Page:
It was one of those ways that black men who felt all alone while trying to integrate themselves into predominantly white workplaces and social settings, and society in general, had to bond, to establish a camaraderie. In a crowd of white people in the 1950s, for example, two black men who spotted each other might have exchanged that handshake. But even then it was never so much about separating oneself from the group. Rather it was a way for two men of similar backgrounds and experiences to silently say "I don't necessarily know you, but I'll bet we have similar experiences. And therefore I understand you." It was a comforting gesture.

But then things changed in popular culture. Through the 1970s and into the '80s it became more acceptable to not just observe and/or admire another group's mannerisms. It became OK to engage in whatever interested you - activities and interests that had been deemed specifically "white" or "black" became fair game for whoever wanted to try 'em.

At that point race was no longer of major importance with that handshake. It became more about guys of all stripes silently saying "We're cool with one another. We're close friends. We're at least close enough that we share mutual respect."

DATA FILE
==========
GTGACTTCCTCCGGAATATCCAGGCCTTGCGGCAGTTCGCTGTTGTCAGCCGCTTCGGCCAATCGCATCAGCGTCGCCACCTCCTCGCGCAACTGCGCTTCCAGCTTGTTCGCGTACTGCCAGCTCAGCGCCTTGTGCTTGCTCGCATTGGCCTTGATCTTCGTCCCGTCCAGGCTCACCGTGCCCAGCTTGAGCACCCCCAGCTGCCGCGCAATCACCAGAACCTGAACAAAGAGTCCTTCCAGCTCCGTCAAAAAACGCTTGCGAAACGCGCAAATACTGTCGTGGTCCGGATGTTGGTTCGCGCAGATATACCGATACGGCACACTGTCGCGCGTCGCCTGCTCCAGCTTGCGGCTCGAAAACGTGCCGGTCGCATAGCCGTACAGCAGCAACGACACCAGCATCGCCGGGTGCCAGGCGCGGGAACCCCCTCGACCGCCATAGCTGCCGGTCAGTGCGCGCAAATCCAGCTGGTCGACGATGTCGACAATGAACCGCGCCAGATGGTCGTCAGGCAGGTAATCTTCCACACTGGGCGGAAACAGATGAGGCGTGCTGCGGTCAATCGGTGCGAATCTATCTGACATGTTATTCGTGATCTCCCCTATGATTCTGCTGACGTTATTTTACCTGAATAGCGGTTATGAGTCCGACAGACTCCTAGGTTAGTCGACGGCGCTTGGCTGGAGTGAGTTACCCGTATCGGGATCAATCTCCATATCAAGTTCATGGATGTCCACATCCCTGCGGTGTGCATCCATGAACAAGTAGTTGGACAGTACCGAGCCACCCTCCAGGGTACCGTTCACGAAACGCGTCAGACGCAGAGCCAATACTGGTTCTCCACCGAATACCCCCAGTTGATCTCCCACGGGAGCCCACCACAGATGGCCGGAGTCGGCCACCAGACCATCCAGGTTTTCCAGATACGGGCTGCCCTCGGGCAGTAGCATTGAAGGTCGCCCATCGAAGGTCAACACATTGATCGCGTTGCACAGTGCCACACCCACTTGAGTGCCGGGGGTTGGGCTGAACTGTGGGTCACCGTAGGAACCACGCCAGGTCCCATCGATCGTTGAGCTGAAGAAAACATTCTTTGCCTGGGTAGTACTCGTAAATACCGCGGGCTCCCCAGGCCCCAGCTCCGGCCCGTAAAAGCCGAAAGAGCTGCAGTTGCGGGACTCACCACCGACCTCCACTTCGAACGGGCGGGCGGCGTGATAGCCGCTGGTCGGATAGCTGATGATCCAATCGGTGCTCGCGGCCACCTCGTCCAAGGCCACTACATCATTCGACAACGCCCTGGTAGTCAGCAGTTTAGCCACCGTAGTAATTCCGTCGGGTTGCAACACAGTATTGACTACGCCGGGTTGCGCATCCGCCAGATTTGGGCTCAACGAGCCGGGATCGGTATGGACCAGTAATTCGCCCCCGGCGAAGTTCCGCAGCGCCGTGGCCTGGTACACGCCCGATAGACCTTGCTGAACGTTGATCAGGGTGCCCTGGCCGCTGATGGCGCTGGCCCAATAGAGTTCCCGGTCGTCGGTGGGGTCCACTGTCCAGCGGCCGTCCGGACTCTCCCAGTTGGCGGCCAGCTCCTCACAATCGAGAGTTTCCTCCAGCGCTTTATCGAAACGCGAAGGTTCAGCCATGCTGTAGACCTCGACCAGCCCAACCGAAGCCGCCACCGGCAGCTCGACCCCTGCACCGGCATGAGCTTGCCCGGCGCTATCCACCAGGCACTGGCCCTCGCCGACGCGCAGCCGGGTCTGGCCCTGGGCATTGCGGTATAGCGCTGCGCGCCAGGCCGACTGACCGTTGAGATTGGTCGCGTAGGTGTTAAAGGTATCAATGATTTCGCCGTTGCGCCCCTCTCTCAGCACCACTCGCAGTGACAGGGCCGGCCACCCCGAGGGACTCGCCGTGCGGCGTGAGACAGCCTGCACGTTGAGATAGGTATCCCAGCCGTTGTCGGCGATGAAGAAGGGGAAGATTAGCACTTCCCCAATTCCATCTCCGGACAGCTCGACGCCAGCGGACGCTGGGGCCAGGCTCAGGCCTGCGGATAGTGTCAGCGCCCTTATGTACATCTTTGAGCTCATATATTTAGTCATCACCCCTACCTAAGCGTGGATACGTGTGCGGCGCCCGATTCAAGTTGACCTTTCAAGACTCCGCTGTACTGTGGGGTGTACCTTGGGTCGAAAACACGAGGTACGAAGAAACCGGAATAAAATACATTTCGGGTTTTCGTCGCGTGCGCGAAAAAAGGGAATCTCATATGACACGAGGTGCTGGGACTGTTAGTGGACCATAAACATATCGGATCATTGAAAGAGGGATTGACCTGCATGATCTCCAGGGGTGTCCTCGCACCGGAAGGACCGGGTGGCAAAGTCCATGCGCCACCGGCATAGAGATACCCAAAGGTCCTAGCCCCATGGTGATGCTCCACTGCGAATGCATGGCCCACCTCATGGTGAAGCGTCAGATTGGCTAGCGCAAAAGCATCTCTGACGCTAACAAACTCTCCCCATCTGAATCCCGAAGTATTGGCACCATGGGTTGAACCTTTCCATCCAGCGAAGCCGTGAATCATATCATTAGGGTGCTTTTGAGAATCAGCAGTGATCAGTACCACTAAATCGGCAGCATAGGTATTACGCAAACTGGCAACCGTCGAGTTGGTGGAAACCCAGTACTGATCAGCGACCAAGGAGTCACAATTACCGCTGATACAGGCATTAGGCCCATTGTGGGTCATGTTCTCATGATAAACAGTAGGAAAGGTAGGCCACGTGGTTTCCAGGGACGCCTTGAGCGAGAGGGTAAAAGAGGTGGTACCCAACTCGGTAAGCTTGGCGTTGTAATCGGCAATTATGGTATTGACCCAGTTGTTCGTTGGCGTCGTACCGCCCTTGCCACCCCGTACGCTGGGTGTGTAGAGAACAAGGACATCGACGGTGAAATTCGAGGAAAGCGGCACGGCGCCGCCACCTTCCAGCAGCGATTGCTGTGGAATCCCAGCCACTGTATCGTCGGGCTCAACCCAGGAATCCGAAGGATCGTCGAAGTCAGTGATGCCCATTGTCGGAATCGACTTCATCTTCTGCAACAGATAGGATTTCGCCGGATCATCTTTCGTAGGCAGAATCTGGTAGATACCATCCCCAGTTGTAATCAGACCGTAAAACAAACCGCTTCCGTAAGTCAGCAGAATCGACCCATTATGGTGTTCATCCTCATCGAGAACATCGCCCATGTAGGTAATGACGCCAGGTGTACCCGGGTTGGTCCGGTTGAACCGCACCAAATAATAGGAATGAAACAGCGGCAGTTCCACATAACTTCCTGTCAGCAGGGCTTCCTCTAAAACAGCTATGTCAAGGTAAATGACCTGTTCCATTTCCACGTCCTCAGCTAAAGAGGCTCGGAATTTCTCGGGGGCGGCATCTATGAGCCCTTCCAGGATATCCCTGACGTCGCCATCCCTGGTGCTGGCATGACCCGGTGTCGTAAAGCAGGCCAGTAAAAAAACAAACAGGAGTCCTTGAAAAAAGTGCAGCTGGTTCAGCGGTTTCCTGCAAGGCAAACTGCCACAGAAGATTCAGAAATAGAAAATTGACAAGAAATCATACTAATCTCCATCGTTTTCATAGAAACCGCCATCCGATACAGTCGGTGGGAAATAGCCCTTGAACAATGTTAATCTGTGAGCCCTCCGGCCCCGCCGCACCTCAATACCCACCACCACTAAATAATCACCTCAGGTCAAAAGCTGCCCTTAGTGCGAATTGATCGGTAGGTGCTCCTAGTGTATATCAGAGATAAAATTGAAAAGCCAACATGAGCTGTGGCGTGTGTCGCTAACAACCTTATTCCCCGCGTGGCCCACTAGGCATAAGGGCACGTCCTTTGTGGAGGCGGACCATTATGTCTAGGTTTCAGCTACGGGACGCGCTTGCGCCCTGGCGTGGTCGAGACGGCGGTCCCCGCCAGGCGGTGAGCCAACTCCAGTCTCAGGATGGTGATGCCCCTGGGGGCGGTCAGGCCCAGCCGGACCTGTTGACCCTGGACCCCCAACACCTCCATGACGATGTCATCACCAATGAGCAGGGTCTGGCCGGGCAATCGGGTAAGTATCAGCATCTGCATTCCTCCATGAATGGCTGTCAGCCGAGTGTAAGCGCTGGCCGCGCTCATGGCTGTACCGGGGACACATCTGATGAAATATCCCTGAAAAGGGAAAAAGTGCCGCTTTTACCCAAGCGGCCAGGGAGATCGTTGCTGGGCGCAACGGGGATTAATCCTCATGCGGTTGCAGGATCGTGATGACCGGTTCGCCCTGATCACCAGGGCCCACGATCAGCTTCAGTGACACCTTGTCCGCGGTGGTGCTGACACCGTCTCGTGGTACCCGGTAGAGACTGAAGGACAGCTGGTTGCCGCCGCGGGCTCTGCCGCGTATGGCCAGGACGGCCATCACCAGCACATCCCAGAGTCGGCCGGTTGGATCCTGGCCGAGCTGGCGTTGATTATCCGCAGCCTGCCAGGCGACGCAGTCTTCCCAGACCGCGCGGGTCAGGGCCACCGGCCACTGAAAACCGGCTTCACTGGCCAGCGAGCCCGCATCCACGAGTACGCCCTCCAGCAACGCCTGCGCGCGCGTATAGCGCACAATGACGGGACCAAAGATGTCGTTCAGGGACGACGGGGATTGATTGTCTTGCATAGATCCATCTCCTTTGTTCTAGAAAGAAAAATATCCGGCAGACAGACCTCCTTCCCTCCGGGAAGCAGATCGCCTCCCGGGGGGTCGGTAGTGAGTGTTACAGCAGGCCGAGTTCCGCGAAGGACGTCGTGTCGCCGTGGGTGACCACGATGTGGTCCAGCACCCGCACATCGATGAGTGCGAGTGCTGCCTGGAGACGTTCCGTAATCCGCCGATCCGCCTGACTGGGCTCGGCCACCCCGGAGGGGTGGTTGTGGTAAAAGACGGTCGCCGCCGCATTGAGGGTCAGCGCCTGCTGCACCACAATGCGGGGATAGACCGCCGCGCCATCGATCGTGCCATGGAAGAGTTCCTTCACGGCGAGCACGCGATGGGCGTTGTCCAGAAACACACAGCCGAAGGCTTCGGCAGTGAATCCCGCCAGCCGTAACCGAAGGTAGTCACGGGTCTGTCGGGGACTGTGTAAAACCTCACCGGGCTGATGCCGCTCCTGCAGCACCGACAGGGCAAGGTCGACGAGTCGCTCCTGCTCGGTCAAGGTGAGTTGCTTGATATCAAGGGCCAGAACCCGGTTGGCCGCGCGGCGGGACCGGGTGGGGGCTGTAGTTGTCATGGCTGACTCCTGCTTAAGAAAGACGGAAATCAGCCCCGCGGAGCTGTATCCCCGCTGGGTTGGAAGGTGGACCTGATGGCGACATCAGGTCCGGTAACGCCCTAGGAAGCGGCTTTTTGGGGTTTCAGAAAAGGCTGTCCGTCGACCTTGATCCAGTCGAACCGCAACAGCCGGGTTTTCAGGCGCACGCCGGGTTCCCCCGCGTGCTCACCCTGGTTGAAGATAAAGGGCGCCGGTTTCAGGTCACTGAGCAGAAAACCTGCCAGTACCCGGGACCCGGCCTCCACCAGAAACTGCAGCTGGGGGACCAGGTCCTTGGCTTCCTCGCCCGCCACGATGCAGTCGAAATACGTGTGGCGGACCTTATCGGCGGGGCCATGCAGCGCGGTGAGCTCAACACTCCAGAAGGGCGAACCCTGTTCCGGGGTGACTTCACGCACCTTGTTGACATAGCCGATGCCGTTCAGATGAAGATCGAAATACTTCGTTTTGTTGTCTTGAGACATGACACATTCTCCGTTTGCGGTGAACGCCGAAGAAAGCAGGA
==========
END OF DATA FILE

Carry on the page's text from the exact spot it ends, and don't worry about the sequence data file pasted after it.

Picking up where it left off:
So back to escalator guy. I don't dislike him. I don't lack respect for him. I just don't know him. And until I do, he gets a firm grip and two shakes, but no dap.


  • Interesting, you wouldnt properly shake an african-american hand. Interesting?

    By Anonymous the self-loathing right wing miami cuban piglet, at 7:34 PM  

  • It should come as no surprise if you're a bit younger. Every now and then, on campus I'll meet some young erm...homie (?) from high school who'll do just that.

    I just go along with it.

    By Anonymous phil, at 7:39 PM  

  • Huh? OK Self-loathing, you have to explain this one. Seriously. I'm not trying to debate you this time. I really would like to know what constitutes a proper handshake for an African American?

    And BTW, you asked for examples in your last response of you calling names. You referred to me several times as redneck.

    While I find that hilarious, forgive me for asking if you saw my picture before deciding "redneck" would be a good description of me?

    And please educate me, since my tech knowledge is limited. You started the "blogosphere?" No charge for correcting your spelling. Politics aside, that's a pretty impressive resume item. I wonder if Al Gore knows about you, since he created the Internet.